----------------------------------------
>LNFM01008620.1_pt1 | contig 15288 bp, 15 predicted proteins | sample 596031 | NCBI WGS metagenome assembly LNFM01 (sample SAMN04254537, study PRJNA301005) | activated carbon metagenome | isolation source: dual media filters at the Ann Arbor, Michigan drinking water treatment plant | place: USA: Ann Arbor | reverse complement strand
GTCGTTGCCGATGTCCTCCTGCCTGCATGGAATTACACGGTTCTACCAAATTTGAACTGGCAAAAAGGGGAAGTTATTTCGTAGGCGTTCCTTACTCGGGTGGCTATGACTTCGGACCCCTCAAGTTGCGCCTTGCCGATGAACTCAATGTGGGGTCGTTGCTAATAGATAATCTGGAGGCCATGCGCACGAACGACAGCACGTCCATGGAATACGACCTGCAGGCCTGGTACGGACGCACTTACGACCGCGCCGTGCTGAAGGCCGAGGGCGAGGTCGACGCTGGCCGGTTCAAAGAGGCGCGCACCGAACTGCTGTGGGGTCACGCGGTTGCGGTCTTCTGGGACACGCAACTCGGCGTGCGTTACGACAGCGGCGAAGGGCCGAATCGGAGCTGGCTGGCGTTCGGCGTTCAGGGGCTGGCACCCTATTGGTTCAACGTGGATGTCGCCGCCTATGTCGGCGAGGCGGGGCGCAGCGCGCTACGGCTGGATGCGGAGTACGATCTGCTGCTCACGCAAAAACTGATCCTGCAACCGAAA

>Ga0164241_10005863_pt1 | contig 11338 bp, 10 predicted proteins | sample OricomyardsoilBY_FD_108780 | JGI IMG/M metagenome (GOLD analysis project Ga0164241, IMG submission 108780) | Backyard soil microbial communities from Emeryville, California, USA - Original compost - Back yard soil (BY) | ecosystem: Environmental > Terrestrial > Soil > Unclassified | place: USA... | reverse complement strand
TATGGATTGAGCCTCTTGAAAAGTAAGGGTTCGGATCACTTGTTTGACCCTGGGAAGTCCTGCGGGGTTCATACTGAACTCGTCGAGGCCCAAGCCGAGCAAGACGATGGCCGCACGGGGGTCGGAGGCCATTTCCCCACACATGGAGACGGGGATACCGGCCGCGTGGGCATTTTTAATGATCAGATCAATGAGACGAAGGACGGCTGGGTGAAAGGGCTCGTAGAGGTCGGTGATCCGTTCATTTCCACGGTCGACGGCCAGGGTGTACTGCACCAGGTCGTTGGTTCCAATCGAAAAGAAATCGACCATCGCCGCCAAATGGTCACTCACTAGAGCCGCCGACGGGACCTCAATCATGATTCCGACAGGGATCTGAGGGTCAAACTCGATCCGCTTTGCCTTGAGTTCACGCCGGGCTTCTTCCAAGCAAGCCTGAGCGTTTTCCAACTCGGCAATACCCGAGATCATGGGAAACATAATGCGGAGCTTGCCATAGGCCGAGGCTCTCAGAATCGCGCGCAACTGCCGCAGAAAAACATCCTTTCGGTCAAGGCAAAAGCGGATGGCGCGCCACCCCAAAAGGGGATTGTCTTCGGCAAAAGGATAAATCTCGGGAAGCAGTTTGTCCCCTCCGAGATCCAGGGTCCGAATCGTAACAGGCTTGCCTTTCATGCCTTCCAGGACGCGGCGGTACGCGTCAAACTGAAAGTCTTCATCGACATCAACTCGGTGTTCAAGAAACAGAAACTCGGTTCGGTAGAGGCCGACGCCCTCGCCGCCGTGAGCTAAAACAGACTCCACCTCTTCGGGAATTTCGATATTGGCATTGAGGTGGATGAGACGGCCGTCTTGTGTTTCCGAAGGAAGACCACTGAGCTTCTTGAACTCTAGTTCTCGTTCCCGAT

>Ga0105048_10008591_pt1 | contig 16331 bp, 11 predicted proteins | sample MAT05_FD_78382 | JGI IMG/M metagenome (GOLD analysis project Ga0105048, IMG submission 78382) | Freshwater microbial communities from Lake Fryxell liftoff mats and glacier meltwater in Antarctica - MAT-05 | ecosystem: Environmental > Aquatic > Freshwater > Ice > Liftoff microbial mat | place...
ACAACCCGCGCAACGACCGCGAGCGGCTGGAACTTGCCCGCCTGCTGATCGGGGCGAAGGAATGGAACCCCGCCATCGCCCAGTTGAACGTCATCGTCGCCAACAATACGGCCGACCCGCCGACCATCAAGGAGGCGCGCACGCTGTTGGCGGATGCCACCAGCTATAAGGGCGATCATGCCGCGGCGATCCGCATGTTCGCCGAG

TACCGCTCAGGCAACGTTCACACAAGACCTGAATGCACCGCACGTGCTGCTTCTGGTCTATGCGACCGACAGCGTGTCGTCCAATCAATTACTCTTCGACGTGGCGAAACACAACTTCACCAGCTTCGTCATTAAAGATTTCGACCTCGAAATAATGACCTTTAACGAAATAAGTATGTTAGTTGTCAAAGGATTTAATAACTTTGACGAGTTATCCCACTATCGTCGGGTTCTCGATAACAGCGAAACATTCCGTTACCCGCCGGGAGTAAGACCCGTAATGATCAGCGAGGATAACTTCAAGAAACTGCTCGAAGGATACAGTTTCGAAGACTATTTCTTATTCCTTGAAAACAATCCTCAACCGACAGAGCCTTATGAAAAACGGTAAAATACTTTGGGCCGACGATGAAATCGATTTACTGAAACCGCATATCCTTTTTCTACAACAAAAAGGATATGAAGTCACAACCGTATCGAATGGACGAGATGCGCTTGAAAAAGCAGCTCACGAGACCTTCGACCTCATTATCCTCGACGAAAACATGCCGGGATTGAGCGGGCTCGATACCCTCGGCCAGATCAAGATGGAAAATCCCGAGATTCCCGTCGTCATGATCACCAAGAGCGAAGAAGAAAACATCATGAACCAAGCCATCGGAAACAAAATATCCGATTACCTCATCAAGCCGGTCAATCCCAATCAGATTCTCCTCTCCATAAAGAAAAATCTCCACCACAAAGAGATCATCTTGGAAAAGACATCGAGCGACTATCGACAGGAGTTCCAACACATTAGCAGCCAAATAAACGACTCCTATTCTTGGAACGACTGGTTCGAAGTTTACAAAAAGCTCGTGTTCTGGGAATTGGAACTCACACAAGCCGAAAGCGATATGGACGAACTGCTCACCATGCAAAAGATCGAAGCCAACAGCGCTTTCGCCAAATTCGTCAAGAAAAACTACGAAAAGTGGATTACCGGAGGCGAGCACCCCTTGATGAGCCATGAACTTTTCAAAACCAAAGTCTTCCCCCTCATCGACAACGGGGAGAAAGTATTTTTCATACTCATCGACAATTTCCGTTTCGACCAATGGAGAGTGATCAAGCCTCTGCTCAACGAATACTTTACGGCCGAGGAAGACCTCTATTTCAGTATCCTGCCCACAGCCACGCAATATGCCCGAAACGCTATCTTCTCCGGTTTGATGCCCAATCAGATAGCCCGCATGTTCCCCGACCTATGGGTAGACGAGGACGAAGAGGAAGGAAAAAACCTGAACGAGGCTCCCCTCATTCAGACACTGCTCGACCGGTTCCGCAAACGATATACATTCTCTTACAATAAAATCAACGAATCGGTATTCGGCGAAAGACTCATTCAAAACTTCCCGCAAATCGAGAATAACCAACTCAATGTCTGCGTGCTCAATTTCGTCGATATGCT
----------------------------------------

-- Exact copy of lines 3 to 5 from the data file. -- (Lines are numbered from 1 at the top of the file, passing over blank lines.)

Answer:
>Ga0164241_10005863_pt1 | contig 11338 bp, 10 predicted proteins | sample OricomyardsoilBY_FD_108780 | JGI IMG/M metagenome (GOLD analysis project Ga0164241, IMG submission 108780) | Backyard soil microbial communities from Emeryville, California, USA - Original compost - Back yard soil (BY) | ecosystem: Environmental > Terrestrial > Soil > Unclassified | place: USA... | reverse complement strand
TATGGATTGAGCCTCTTGAAAAGTAAGGGTTCGGATCACTTGTTTGACCCTGGGAAGTCCTGCGGGGTTCATACTGAACTCGTCGAGGCCCAAGCCGAGCAAGACGATGGCCGCACGGGGGTCGGAGGCCATTTCCCCACACATGGAGACGGGGATACCGGCCGCGTGGGCATTTTTAATGATCAGATCAATGAGACGAAGGACGGCTGGGTGAAAGGGCTCGTAGAGGTCGGTGATCCGTTCATTTCCACGGTCGACGGCCAGGGTGTACTGCACCAGGTCGTTGGTTCCAATCGAAAAGAAATCGACCATCGCCGCCAAATGGTCACTCACTAGAGCCGCCGACGGGACCTCAATCATGATTCCGACAGGGATCTGAGGGTCAAACTCGATCCGCTTTGCCTTGAGTTCACGCCGGGCTTCTTCCAAGCAAGCCTGAGCGTTTTCCAACTCGGCAATACCCGAGATCATGGGAAACATAATGCGGAGCTTGCCATAGGCCGAGGCTCTCAGAATCGCGCGCAACTGCCGCAGAAAAACATCCTTTCGGTCAAGGCAAAAGCGGATGGCGCGCCACCCCAAAAGGGGATTGTCTTCGGCAAAAGGATAAATCTCGGGAAGCAGTTTGTCCCCTCCGAGATCCAGGGTCCGAATCGTAACAGGCTTGCCTTTCATGCCTTCCAGGACGCGGCGGTACGCGTCAAACTGAAAGTCTTCATCGACATCAACTCGGTGTTCAAGAAACAGAAACTCGGTTCGGTAGAGGCCGACGCCCTCGCCGCCGTGAGCTAAAACAGACTCCACCTCTTCGGGAATTTCGATATTGGCATTGAGGTGGATGAGACGGCCGTCTTGTGTTTCCGAAGGAAGACCACTGAGCTTCTTGAACTCTAGTTCTCGTTCCCGAT

>Ga0105048_10008591_pt1 | contig 16331 bp, 11 predicted proteins | sample MAT05_FD_78382 | JGI IMG/M metagenome (GOLD analysis project Ga0105048, IMG submission 78382) | Freshwater microbial communities from Lake Fryxell liftoff mats and glacier meltwater in Antarctica - MAT-05 | ecosystem: Environmental > Aquatic > Freshwater > Ice > Liftoff microbial mat | place...